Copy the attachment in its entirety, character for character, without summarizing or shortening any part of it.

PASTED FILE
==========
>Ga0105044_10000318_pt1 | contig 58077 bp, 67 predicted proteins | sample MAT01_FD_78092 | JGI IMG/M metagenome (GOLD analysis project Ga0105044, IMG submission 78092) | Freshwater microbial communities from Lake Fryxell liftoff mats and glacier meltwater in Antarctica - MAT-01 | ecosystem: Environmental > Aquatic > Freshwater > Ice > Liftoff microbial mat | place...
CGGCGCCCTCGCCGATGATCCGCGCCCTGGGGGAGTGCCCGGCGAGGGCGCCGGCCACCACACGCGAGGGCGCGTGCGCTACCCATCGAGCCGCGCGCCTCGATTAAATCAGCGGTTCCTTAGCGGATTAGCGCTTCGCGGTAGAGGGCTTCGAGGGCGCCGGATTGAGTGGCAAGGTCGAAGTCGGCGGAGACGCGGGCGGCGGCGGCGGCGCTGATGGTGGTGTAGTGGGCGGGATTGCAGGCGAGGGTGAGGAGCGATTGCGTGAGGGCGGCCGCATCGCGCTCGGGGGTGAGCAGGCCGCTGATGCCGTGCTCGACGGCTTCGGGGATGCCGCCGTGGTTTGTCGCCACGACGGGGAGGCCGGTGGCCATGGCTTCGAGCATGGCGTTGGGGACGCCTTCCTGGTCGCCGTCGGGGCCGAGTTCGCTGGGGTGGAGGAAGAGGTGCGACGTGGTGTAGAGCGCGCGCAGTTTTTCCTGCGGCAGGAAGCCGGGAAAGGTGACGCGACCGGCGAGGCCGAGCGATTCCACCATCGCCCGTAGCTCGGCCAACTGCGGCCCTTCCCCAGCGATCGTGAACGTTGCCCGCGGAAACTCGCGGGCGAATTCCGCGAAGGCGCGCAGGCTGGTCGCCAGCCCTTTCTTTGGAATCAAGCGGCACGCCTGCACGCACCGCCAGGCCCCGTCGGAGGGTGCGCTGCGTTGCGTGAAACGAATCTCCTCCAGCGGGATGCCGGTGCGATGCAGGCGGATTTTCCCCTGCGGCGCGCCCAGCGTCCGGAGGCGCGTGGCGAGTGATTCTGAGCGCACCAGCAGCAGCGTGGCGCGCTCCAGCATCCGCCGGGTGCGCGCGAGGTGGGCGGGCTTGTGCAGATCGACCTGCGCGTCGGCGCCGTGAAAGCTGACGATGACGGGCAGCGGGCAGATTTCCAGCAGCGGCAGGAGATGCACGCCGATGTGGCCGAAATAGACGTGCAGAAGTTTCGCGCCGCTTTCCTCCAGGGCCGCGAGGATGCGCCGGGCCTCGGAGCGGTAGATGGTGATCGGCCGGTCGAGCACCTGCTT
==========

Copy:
>Ga0105044_10000318_pt1 | contig 58077 bp, 67 predicted proteins | sample MAT01_FD_78092 | JGI IMG/M metagenome (GOLD analysis project Ga0105044, IMG submission 78092) | Freshwater microbial communities from Lake Fryxell liftoff mats and glacier meltwater in Antarctica - MAT-01 | ecosystem: Environmental > Aquatic > Freshwater > Ice > Liftoff microbial mat | place...
CGGCGCCCTCGCCGATGATCCGCGCCCTGGGGGAGTGCCCGGCGAGGGCGCCGGCCACCACACGCGAGGGCGCGTGCGCTACCCATCGAGCCGCGCGCCTCGATTAAATCAGCGGTTCCTTAGCGGATTAGCGCTTCGCGGTAGAGGGCTTCGAGGGCGCCGGATTGAGTGGCAAGGTCGAAGTCGGCGGAGACGCGGGCGGCGGCGGCGGCGCTGATGGTGGTGTAGTGGGCGGGATTGCAGGCGAGGGTGAGGAGCGATTGCGTGAGGGCGGCCGCATCGCGCTCGGGGGTGAGCAGGCCGCTGATGCCGTGCTCGACGGCTTCGGGGATGCCGCCGTGGTTTGTCGCCACGACGGGGAGGCCGGTGGCCATGGCTTCGAGCATGGCGTTGGGGACGCCTTCCTGGTCGCCGTCGGGGCCGAGTTCGCTGGGGTGGAGGAAGAGGTGCGACGTGGTGTAGAGCGCGCGCAGTTTTTCCTGCGGCAGGAAGCCGGGAAAGGTGACGCGACCGGCGAGGCCGAGCGATTCCACCATCGCCCGTAGCTCGGCCAACTGCGGCCCTTCCCCAGCGATCGTGAACGTTGCCCGCGGAAACTCGCGGGCGAATTCCGCGAAGGCGCGCAGGCTGGTCGCCAGCCCTTTCTTTGGAATCAAGCGGCACGCCTGCACGCACCGCCAGGCCCCGTCGGAGGGTGCGCTGCGTTGCGTGAAACGAATCTCCTCCAGCGGGATGCCGGTGCGATGCAGGCGGATTTTCCCCTGCGGCGCGCCCAGCGTCCGGAGGCGCGTGGCGAGTGATTCTGAGCGCACCAGCAGCAGCGTGGCGCGCTCCAGCATCCGCCGGGTGCGCGCGAGGTGGGCGGGCTTGTGCAGATCGACCTGCGCGTCGGCGCCGTGAAAGCTGACGATGACGGGCAGCGGGCAGATTTCCAGCAGCGGCAGGAGATGCACGCCGATGTGGCCGAAATAGACGTGCAGAAGTTTCGCGCCGCTTTCCTCCAGGGCCGCGAGGATGCGCCGGGCCTCGGAGCGGTAGATGGTGATCGGCCGGTCGAGCACCTGCTT